Anthro in the news 3/24/14

• Flight 370 mystery shrouded in politics

An article in Firstpost reviewed several puzzles involved in the missing Malaysia Airline Flight 370, and discussed how various theories implicate Malaysian politics.

It suggests that unchallenged power has bred political apathy and inefficiency. In terms of the stumbles over the missing plane search, the article quotes Clive Kessler, emeritus professor of sociology and anthropology at the University of New South Wales, who says that the government “lacks the ability to handle many technical matters with assurance and to communicate its purposes globally with clarity and agility.”

• From Haiti: After all, what has been done for us?

The Montreal Gazette carried an article about a new documentary film, Ayiti Toma, The Land of the Living.

It explores the problem of outsiders trying to aid Haiti without truly knowing Haiti. Montreal filmmaker Joseph Hillel’s film opens with a “full-frontal assault” on the role of international aid in helping Haiti. The article mentions anthropologist Ira Lowenthal, who says that the United Nations and other institutions are, “not focused on bettering Haiti.”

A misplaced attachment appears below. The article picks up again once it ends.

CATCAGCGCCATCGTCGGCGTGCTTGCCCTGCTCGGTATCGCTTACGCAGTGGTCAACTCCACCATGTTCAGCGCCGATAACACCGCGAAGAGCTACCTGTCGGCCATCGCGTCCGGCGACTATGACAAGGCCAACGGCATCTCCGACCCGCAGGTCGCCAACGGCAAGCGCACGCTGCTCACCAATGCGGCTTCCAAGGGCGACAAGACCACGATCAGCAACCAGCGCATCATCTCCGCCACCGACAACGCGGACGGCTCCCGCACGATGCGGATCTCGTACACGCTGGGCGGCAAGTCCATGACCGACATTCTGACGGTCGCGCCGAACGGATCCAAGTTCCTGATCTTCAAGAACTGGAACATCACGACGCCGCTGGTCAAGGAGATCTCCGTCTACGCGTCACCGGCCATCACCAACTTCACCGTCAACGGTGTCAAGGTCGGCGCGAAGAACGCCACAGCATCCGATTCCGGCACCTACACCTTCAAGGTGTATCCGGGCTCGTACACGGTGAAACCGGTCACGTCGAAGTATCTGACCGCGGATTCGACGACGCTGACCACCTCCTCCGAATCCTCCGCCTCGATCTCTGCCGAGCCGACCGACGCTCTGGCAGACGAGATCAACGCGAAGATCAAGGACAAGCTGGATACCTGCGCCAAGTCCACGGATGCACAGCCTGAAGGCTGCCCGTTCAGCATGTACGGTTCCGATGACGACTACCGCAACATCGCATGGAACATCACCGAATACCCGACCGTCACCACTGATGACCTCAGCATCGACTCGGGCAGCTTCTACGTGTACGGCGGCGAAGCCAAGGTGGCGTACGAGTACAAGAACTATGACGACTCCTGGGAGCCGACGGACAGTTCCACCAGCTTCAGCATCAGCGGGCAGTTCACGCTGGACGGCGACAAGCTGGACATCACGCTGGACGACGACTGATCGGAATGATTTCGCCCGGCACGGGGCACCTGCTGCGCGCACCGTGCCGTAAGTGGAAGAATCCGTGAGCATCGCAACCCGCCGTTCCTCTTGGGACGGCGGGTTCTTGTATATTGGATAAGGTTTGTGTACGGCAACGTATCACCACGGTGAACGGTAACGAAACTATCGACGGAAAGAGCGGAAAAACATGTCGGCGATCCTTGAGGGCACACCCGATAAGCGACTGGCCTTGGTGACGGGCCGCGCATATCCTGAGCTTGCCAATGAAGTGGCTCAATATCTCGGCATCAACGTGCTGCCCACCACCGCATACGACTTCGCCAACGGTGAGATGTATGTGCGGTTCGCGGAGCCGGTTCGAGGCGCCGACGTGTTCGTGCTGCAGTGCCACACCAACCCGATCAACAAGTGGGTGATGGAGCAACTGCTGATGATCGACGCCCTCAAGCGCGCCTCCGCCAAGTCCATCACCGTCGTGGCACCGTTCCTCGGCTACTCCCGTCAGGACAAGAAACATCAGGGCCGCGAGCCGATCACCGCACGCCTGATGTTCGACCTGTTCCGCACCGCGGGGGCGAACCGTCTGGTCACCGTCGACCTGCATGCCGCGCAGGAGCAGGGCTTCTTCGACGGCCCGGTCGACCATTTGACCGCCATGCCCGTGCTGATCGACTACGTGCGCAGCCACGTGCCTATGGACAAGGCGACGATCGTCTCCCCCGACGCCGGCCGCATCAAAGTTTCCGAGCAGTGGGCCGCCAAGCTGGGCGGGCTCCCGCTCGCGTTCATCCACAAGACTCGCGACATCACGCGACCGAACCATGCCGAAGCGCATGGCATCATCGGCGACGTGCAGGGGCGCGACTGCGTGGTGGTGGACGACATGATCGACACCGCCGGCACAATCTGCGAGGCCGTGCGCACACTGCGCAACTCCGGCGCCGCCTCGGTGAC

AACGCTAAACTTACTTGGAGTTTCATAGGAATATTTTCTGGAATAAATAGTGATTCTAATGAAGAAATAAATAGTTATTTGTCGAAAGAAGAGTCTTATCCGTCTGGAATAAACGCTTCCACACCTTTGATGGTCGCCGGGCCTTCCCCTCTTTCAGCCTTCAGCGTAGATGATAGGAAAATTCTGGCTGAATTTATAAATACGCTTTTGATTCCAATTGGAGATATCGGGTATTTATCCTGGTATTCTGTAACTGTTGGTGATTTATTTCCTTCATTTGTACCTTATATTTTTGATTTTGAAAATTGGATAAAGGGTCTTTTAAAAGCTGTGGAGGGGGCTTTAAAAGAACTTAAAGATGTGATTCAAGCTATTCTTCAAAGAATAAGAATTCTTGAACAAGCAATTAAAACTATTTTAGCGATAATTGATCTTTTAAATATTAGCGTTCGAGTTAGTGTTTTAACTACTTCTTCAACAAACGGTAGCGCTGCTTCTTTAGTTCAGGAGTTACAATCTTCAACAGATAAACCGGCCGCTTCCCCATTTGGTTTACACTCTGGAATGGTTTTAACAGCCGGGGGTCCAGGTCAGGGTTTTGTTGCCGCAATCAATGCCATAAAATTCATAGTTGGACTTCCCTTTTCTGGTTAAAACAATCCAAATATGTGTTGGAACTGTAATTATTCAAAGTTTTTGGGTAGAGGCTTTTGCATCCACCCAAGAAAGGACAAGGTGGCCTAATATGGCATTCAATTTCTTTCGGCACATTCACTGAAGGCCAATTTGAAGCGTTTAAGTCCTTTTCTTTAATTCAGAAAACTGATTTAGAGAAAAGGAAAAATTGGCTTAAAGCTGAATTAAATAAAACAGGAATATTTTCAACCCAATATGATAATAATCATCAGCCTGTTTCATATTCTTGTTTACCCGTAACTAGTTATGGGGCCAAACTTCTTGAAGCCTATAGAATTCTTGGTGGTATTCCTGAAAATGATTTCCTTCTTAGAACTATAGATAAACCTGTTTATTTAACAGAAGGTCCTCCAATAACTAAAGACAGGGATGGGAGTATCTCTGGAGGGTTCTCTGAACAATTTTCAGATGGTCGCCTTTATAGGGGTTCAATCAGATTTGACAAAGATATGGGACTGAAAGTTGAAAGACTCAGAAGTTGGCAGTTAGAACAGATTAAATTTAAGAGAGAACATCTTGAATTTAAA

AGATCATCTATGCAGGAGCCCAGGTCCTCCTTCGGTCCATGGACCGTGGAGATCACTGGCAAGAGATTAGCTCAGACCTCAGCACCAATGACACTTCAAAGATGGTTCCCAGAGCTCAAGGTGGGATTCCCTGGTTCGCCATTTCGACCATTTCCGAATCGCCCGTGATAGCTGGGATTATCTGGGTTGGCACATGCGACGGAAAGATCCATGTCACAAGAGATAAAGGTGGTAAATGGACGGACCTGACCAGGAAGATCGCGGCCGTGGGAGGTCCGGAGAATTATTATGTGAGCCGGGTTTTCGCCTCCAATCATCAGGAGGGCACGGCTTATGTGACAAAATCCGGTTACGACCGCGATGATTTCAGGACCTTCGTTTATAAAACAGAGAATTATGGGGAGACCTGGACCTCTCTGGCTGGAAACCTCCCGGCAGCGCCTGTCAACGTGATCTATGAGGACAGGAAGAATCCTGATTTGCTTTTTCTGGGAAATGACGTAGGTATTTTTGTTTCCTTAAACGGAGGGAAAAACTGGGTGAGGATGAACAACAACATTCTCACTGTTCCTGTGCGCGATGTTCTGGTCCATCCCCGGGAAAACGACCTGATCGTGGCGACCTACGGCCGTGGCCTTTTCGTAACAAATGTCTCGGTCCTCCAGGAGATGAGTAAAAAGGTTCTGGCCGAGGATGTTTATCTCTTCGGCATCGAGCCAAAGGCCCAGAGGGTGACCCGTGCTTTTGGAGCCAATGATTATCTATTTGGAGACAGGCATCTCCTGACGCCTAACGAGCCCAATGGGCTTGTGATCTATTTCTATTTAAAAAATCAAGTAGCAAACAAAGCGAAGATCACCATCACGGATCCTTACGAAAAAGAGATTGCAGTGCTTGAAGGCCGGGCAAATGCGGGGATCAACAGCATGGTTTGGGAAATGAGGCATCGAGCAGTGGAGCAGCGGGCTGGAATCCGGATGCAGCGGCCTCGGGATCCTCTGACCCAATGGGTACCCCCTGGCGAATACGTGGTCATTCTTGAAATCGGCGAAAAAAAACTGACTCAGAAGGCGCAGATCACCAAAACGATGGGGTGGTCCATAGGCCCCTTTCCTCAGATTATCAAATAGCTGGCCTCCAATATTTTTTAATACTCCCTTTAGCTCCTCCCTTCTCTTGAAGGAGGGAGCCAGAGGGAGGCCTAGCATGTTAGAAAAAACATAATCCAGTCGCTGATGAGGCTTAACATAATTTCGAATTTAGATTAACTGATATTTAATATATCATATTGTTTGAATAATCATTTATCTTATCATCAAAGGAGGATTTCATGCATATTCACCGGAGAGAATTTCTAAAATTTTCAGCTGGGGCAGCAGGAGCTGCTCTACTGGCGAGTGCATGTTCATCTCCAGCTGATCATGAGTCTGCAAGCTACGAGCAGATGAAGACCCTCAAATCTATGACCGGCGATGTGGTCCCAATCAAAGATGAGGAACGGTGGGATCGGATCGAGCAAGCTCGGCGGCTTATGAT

Echoing, even more forcefully, Lowenthal’s view is the comment from a man in one of the many neighborhoods of Port-au-Prince hit hard by the 2010 earthquake: “…what has been done for us? Absolutely nothing.”

• From India’s tea pickers: What has fair trade done for us?

The Economic Times (India) carried an article describing fieldwork-based findings about how the fair trade movement is not helping tea pickers in India.

A billboard for Darjeeling tea/Sarah Besky
A billboard for Darjeeling tea/Sarah Besky

Sarah Besky, assistant professor of anthropology and natural resources and environment, at the University of Michigan, spent three years from 2007-2010 doing participant observation on the tea plantations in Darjeeling, West Bengal. She talked with workers, plantation owners and area activists.